This analysis is part of WOLA’s “Beyond the Wall: Migration, Rights, and Border Security” initiative, which addresses the impact of Trump administration policies with fact-based analysis, alternatives, and advocacy strategies.
March tends to be a heavier-than-average month for arrivals of migrants at the U.S.-Mexico border. This year is different, though: the Department of Homeland Security (DHS) reports apprehending only 12,193 migrants at the border in March 2017, including 1,043 unaccompanied children and 1,125 members of family units, primarily from Guatemala, El Salvador, and Honduras.
This is by far the smallest monthly total that has been measured since at least October 1999, the earliest month for which DHS makes statistics publicly available (PDF). It is quite likely the smallest monthly total since the 1970s. The second-smallest total was February 2017, Donald Trump’s first full month in the presidency.
In Mexico, too, authorities have seen a significant drop in apprehensions of migrants from Central America. The 6,365 Central American migrant apprehensions Mexico’s National Migration Institute (Instituto Nacional de Migración, INM) measured in February 2017 were the fewest on record since January 2014.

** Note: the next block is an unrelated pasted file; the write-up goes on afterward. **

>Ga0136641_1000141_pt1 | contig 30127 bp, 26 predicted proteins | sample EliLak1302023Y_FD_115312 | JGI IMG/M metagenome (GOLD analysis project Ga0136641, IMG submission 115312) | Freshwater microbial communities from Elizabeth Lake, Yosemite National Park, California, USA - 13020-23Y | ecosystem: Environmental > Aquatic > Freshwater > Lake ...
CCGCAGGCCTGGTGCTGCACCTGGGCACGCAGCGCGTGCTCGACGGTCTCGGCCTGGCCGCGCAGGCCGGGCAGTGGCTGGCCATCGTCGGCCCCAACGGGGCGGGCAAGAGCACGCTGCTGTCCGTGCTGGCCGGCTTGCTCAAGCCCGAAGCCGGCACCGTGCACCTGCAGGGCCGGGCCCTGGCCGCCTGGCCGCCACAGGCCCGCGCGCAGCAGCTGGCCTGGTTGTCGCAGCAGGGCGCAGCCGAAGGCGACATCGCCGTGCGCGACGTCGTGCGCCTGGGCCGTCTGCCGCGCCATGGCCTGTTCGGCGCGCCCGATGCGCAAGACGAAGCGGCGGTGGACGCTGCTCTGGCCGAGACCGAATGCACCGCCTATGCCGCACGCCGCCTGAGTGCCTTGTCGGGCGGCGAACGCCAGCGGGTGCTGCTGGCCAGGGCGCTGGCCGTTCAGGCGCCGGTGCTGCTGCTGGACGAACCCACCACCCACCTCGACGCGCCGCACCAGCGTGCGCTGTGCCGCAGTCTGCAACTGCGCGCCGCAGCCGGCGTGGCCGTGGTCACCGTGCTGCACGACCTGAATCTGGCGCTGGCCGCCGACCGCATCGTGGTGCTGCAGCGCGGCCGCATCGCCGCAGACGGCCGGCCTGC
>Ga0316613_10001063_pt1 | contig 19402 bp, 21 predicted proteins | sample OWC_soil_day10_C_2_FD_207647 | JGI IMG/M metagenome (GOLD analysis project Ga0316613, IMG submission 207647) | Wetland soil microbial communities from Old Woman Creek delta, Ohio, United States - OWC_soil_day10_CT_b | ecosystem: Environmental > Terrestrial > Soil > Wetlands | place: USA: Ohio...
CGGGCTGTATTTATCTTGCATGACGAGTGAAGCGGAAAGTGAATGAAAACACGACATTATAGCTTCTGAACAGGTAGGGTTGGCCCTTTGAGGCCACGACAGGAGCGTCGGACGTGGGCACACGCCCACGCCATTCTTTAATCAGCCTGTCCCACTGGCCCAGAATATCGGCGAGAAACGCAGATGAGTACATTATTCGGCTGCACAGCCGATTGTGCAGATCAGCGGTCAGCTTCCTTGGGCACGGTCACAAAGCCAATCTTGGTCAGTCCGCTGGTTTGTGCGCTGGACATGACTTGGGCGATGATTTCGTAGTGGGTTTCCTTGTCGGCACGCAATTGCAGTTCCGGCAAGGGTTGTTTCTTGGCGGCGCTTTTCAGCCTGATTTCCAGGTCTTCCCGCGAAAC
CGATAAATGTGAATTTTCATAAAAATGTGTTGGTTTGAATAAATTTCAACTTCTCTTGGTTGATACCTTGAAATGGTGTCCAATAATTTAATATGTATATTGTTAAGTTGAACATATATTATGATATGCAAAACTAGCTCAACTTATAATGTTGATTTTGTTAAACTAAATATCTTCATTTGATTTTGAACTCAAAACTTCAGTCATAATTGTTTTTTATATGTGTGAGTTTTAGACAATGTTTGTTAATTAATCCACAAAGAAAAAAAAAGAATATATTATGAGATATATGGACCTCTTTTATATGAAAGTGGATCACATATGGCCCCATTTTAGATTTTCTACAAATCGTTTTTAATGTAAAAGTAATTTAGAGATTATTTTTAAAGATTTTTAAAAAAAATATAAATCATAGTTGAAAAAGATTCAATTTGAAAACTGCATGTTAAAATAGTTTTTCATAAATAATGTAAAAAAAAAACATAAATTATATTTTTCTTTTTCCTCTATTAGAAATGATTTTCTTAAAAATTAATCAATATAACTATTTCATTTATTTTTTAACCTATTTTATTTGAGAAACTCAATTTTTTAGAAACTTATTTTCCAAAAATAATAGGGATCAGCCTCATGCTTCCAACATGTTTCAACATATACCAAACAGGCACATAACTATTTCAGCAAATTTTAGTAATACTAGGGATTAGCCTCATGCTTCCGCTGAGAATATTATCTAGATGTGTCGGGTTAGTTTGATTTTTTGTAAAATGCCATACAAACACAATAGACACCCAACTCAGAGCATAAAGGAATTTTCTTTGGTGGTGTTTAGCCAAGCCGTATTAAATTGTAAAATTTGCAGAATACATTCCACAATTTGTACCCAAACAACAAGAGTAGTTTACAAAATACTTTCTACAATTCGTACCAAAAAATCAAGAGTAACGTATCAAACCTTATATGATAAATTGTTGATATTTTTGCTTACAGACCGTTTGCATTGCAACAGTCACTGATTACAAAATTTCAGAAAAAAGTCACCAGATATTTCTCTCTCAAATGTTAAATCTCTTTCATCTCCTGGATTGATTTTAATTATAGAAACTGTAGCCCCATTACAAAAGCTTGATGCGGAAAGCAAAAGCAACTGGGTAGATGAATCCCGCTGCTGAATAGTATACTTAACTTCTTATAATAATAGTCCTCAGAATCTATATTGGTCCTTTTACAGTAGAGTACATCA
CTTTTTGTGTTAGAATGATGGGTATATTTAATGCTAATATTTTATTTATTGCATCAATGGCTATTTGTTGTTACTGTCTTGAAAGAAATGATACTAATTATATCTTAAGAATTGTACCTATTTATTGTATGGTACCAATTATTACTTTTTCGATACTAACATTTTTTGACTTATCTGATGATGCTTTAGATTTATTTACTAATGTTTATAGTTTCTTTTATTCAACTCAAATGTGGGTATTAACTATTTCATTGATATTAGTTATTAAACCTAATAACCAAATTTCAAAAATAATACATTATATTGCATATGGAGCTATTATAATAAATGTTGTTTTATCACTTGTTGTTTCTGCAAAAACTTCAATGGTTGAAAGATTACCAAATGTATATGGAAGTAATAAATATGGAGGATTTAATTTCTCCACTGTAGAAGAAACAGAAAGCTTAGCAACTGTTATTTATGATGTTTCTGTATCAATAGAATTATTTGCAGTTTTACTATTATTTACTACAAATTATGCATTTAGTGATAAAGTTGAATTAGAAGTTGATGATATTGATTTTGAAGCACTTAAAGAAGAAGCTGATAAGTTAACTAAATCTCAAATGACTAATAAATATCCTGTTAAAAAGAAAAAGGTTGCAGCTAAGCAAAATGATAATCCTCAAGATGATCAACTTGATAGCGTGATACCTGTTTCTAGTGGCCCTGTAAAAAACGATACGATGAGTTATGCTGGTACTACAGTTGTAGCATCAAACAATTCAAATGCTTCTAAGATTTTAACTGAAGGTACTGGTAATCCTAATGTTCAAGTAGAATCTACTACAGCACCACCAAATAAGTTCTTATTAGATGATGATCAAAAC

“This decrease in apprehensions is no accident,” Homeland Security Secretary John Kelly told a Senate committee on April 5. Undocumented migration to the United States seems to have experienced a “Trump effect”: arrivals in the months before the president’s January inauguration were far higher than normal, and far lower than normal in the first two months after. This effect is especially dramatic for arrivals of unaccompanied children and families.
Little else seems to explain how family-unit apprehensions might, in 3 months, decline from their 2nd-highest level to their 6th-lowest of the past 54 months. Even though the new U.S. administration’s tough migration and border security policies have barely begun to be implemented, the mere promise—along with news coverage of detentions and deportations—has dampened migration flows, for now.
Migrants may be seeking more remote and dangerous routes. It’s important to note that the drop in apprehensions of families and children at the border may be less sharp than the numbers indicate—the promise of a tougher reception may be decreasing the number of kids and families who seek out U.S. authorities upon crossing into the United States. If more are now trying to evade apprehension, Border Patrol data would miss those who succeed.
This shift in numbers seems too extreme to be stable. If the March 2017 total were to be sustained for 12 months, Border Patrol would apprehend only 146,316 migrants in a year, and 26,016 of them would be children and families, most of them asylum-seekers from Central America. 146,000 migrants would be the lowest yearly total since 1969, when Border Patrol apprehended 137,968 migrants (PDF).